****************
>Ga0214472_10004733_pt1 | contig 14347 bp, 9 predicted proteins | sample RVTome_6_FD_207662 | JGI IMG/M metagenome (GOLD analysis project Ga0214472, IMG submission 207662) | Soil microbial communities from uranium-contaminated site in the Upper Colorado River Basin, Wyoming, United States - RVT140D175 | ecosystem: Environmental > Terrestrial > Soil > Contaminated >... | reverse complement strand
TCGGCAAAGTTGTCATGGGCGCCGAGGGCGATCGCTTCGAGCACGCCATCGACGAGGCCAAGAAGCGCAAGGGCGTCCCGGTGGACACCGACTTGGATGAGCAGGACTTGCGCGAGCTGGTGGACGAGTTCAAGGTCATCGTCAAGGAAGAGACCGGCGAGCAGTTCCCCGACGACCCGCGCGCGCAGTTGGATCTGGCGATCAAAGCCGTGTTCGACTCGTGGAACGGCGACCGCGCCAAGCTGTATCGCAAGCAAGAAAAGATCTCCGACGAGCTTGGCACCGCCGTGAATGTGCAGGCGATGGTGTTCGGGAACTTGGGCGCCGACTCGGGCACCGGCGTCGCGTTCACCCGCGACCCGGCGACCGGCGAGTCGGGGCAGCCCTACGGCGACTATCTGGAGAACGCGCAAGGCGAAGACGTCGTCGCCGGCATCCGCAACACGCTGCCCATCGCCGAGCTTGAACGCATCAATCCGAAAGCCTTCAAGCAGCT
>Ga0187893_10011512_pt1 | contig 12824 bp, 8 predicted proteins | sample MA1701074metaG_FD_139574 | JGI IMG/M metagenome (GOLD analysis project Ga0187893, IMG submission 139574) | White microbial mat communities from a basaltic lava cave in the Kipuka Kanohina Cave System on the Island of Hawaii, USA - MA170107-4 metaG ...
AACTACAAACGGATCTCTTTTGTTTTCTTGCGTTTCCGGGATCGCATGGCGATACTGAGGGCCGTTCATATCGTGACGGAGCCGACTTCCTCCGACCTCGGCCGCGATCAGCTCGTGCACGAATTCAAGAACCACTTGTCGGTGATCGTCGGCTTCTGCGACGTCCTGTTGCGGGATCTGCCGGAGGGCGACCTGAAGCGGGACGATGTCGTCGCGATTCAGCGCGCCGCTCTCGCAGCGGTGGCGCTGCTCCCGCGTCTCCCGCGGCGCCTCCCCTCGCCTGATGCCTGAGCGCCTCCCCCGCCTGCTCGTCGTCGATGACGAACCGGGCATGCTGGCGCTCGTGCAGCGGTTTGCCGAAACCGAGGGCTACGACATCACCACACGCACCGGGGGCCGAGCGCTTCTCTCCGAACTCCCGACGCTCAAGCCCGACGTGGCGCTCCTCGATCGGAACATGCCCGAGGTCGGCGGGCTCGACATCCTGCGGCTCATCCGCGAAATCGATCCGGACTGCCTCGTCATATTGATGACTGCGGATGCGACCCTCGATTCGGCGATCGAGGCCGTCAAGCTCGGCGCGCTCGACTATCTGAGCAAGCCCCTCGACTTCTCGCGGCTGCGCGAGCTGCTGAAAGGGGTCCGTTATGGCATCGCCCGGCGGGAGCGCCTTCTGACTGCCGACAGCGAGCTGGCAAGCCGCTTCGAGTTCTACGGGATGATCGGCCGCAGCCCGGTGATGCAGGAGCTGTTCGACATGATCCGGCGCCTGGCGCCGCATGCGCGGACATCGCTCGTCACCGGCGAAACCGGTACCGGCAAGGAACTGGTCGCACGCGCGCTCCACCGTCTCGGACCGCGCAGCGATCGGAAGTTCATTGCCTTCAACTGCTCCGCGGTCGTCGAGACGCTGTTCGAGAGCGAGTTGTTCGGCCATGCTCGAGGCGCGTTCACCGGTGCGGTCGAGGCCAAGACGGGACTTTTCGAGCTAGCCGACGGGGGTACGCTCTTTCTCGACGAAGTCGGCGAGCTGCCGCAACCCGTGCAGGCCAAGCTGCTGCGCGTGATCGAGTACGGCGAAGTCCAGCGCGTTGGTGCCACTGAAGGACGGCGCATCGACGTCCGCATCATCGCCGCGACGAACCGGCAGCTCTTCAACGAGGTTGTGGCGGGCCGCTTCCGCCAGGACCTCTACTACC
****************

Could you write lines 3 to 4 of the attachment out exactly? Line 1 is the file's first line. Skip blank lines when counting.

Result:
>Ga0187893_10011512_pt1 | contig 12824 bp, 8 predicted proteins | sample MA1701074metaG_FD_139574 | JGI IMG/M metagenome (GOLD analysis project Ga0187893, IMG submission 139574) | White microbial mat communities from a basaltic lava cave in the Kipuka Kanohina Cave System on the Island of Hawaii, USA - MA170107-4 metaG ...
AACTACAAACGGATCTCTTTTGTTTTCTTGCGTTTCCGGGATCGCATGGCGATACTGAGGGCCGTTCATATCGTGACGGAGCCGACTTCCTCCGACCTCGGCCGCGATCAGCTCGTGCACGAATTCAAGAACCACTTGTCGGTGATCGTCGGCTTCTGCGACGTCCTGTTGCGGGATCTGCCGGAGGGCGACCTGAAGCGGGACGATGTCGTCGCGATTCAGCGCGCCGCTCTCGCAGCGGTGGCGCTGCTCCCGCGTCTCCCGCGGCGCCTCCCCTCGCCTGATGCCTGAGCGCCTCCCCCGCCTGCTCGTCGTCGATGACGAACCGGGCATGCTGGCGCTCGTGCAGCGGTTTGCCGAAACCGAGGGCTACGACATCACCACACGCACCGGGGGCCGAGCGCTTCTCTCCGAACTCCCGACGCTCAAGCCCGACGTGGCGCTCCTCGATCGGAACATGCCCGAGGTCGGCGGGCTCGACATCCTGCGGCTCATCCGCGAAATCGATCCGGACTGCCTCGTCATATTGATGACTGCGGATGCGACCCTCGATTCGGCGATCGAGGCCGTCAAGCTCGGCGCGCTCGACTATCTGAGCAAGCCCCTCGACTTCTCGCGGCTGCGCGAGCTGCTGAAAGGGGTCCGTTATGGCATCGCCCGGCGGGAGCGCCTTCTGACTGCCGACAGCGAGCTGGCAAGCCGCTTCGAGTTCTACGGGATGATCGGCCGCAGCCCGGTGATGCAGGAGCTGTTCGACATGATCCGGCGCCTGGCGCCGCATGCGCGGACATCGCTCGTCACCGGCGAAACCGGTACCGGCAAGGAACTGGTCGCACGCGCGCTCCACCGTCTCGGACCGCGCAGCGATCGGAAGTTCATTGCCTTCAACTGCTCCGCGGTCGTCGAGACGCTGTTCGAGAGCGAGTTGTTCGGCCATGCTCGAGGCGCGTTCACCGGTGCGGTCGAGGCCAAGACGGGACTTTTCGAGCTAGCCGACGGGGGTACGCTCTTTCTCGACGAAGTCGGCGAGCTGCCGCAACCCGTGCAGGCCAAGCTGCTGCGCGTGATCGAGTACGGCGAAGTCCAGCGCGTTGGTGCCACTGAAGGACGGCGCATCGACGTCCGCATCATCGCCGCGACGAACCGGCAGCTCTTCAACGAGGTTGTGGCGGGCCGCTTCCGCCAGGACCTCTACTACC